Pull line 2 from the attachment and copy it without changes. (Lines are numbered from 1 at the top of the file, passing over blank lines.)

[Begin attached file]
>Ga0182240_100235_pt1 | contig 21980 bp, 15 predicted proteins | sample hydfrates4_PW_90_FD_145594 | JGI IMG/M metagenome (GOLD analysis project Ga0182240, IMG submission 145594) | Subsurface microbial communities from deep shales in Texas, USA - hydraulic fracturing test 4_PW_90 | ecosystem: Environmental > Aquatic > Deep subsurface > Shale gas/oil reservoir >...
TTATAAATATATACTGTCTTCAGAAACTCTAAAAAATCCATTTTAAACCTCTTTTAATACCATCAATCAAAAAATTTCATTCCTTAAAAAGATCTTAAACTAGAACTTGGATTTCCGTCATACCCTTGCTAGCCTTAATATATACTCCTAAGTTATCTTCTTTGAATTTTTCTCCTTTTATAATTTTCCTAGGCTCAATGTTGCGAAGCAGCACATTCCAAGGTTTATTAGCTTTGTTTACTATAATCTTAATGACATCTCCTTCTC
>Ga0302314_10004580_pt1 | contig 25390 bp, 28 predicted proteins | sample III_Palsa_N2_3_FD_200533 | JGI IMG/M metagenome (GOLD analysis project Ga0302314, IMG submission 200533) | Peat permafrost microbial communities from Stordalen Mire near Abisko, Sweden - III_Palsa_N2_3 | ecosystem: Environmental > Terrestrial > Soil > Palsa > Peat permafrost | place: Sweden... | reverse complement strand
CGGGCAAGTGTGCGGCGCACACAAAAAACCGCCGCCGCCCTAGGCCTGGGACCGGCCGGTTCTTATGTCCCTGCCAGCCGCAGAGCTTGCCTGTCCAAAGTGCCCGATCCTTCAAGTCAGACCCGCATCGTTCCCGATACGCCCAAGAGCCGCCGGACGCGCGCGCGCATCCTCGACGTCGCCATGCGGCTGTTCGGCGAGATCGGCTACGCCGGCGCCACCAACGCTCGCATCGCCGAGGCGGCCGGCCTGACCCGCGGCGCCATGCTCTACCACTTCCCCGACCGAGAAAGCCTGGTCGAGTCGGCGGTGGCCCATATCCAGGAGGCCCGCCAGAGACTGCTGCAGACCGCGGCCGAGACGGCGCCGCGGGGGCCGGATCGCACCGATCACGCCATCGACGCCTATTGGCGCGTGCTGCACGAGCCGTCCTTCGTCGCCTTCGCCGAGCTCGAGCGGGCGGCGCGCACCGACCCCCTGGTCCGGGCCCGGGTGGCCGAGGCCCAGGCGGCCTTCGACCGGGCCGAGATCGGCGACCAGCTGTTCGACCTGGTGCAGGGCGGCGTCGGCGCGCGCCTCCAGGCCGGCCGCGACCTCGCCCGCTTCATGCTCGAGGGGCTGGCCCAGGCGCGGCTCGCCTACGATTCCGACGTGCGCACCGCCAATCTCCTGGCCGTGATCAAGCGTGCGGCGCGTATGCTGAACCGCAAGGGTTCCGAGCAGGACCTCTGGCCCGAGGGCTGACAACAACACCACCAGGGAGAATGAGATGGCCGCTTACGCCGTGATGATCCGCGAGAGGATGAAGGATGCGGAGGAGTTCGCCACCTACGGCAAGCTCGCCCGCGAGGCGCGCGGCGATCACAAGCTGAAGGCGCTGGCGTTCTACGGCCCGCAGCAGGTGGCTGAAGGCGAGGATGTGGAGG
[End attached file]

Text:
TTATAAATATATACTGTCTTCAGAAACTCTAAAAAATCCATTTTAAACCTCTTTTAATACCATCAATCAAAAAATTTCATTCCTTAAAAAGATCTTAAACTAGAACTTGGATTTCCGTCATACCCTTGCTAGCCTTAATATATACTCCTAAGTTATCTTCTTTGAATTTTTCTCCTTTTATAATTTTCCTAGGCTCAATGTTGCGAAGCAGCACATTCCAAGGTTTATTAGCTTTGTTTACTATAATCTTAATGACATCTCCTTCTC